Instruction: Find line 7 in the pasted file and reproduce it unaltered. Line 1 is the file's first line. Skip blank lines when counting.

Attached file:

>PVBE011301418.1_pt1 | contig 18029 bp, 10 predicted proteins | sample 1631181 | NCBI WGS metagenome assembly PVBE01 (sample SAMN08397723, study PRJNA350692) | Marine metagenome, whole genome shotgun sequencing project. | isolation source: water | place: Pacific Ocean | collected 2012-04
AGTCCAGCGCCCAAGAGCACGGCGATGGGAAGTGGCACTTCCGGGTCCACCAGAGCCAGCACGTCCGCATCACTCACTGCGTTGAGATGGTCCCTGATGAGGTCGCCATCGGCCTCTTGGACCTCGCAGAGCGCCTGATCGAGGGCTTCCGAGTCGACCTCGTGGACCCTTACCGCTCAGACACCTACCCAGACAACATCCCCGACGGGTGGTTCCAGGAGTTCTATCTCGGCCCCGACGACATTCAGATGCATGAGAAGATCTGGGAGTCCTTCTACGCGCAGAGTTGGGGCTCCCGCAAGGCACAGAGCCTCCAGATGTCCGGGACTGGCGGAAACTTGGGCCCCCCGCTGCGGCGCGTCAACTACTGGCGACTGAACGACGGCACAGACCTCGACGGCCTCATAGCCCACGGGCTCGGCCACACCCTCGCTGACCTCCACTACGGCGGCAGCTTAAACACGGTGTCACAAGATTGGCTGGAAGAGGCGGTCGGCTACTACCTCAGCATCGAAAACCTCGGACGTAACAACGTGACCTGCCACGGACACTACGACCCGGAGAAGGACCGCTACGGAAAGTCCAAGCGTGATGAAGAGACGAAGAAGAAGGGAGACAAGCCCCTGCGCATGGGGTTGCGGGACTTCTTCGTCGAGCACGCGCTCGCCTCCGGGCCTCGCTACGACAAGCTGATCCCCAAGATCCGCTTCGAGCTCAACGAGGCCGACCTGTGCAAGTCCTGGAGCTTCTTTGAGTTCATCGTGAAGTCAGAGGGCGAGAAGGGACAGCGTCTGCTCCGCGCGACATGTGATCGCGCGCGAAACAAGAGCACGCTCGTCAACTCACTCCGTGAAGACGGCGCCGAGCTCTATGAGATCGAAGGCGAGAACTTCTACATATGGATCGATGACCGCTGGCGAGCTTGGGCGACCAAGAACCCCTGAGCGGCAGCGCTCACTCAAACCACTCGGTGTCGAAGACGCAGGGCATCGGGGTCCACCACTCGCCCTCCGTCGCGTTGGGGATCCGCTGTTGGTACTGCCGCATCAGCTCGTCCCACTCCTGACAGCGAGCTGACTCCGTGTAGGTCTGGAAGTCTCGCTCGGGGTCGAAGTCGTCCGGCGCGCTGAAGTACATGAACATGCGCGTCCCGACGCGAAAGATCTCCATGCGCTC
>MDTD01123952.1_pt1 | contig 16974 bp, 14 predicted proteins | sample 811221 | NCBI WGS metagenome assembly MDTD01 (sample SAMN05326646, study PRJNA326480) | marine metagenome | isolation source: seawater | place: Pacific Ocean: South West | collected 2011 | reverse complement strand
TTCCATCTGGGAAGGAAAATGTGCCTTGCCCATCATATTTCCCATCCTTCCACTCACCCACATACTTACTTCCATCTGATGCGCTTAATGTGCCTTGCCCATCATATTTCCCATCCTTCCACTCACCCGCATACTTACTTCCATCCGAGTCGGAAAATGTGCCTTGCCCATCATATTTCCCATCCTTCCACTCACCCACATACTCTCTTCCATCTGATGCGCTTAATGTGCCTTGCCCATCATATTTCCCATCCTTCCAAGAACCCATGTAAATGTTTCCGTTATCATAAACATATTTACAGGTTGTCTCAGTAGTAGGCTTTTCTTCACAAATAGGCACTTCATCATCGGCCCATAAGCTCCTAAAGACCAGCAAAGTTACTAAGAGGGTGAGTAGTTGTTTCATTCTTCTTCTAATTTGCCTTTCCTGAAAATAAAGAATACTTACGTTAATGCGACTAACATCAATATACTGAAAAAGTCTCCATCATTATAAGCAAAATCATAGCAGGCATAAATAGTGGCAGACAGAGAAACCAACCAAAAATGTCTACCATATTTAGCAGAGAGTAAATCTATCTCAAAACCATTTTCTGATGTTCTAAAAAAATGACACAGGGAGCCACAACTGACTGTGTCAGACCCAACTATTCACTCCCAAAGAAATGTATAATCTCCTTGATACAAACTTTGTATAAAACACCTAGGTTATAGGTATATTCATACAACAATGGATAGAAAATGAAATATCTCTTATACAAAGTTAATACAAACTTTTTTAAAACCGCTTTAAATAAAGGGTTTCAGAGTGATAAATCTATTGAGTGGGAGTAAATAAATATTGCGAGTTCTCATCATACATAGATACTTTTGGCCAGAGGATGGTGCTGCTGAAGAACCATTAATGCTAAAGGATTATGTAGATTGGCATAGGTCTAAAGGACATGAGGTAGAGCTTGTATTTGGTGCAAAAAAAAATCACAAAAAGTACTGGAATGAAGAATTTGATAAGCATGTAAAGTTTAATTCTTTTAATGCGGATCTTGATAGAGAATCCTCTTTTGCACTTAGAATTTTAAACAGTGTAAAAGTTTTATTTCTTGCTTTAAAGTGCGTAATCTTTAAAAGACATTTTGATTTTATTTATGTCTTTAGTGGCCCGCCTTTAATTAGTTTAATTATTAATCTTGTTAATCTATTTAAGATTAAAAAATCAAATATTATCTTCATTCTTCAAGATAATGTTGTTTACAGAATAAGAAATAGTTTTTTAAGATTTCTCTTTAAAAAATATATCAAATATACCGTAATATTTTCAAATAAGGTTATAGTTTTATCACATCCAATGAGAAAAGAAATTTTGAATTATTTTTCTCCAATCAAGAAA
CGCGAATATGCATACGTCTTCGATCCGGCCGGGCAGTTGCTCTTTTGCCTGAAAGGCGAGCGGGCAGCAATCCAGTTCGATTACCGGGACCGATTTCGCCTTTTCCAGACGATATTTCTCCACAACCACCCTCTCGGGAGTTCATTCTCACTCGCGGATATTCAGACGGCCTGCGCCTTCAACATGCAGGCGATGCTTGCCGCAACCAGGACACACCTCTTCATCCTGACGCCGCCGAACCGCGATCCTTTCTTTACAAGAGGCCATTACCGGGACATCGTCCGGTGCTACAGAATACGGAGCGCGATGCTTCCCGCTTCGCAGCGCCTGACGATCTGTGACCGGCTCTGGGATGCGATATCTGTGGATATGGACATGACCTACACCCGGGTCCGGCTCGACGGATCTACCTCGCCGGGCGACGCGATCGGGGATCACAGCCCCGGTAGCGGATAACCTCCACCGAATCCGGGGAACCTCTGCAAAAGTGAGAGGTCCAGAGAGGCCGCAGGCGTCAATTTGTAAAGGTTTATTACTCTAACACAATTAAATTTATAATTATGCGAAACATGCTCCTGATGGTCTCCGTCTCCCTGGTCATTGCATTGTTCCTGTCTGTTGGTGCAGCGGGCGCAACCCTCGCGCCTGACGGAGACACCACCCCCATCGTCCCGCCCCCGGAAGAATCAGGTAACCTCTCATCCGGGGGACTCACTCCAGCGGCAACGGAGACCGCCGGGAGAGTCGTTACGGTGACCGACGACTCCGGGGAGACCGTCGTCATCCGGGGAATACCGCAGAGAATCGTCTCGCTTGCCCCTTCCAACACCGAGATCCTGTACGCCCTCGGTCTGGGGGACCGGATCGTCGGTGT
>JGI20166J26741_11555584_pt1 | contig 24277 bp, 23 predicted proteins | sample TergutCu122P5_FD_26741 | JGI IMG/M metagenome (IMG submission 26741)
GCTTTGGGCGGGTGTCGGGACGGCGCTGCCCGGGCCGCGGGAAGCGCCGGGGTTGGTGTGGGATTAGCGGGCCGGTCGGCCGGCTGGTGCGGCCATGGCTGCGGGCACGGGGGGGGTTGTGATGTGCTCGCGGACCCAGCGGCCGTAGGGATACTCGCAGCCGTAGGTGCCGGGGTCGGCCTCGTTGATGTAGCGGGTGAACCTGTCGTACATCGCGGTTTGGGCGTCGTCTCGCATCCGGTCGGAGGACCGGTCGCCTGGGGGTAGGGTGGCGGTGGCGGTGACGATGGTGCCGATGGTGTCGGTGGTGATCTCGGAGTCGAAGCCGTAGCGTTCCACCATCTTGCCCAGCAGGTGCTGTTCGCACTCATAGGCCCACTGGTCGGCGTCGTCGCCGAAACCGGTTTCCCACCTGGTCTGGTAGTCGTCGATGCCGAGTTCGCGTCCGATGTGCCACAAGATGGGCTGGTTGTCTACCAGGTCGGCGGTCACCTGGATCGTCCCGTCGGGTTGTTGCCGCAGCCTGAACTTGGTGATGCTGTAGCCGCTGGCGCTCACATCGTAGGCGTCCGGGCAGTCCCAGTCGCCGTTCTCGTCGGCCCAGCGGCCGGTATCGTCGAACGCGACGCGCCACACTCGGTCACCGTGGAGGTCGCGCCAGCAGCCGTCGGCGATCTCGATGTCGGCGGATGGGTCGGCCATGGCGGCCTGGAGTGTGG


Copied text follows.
GCTTTGGGCGGGTGTCGGGACGGCGCTGCCCGGGCCGCGGGAAGCGCCGGGGTTGGTGTGGGATTAGCGGGCCGGTCGGCCGGCTGGTGCGGCCATGGCTGCGGGCACGGGGGGGGTTGTGATGTGCTCGCGGACCCAGCGGCCGTAGGGATACTCGCAGCCGTAGGTGCCGGGGTCGGCCTCGTTGATGTAGCGGGTGAACCTGTCGTACATCGCGGTTTGGGCGTCGTCTCGCATCCGGTCGGAGGACCGGTCGCCTGGGGGTAGGGTGGCGGTGGCGGTGACGATGGTGCCGATGGTGTCGGTGGTGATCTCGGAGTCGAAGCCGTAGCGTTCCACCATCTTGCCCAGCAGGTGCTGTTCGCACTCATAGGCCCACTGGTCGGCGTCGTCGCCGAAACCGGTTTCCCACCTGGTCTGGTAGTCGTCGATGCCGAGTTCGCGTCCGATGTGCCACAAGATGGGCTGGTTGTCTACCAGGTCGGCGGTCACCTGGATCGTCCCGTCGGGTTGTTGCCGCAGCCTGAACTTGGTGATGCTGTAGCCGCTGGCGCTCACATCGTAGGCGTCCGGGCAGTCCCAGTCGCCGTTCTCGTCGGCCCAGCGGCCGGTATCGTCGAACGCGACGCGCCACACTCGGTCACCGTGGAGGTCGCGCCAGCAGCCGTCGGCGATCTCGATGTCGGCGGATGGGTCGGCCATGGCGGCCTGGAGTGTGG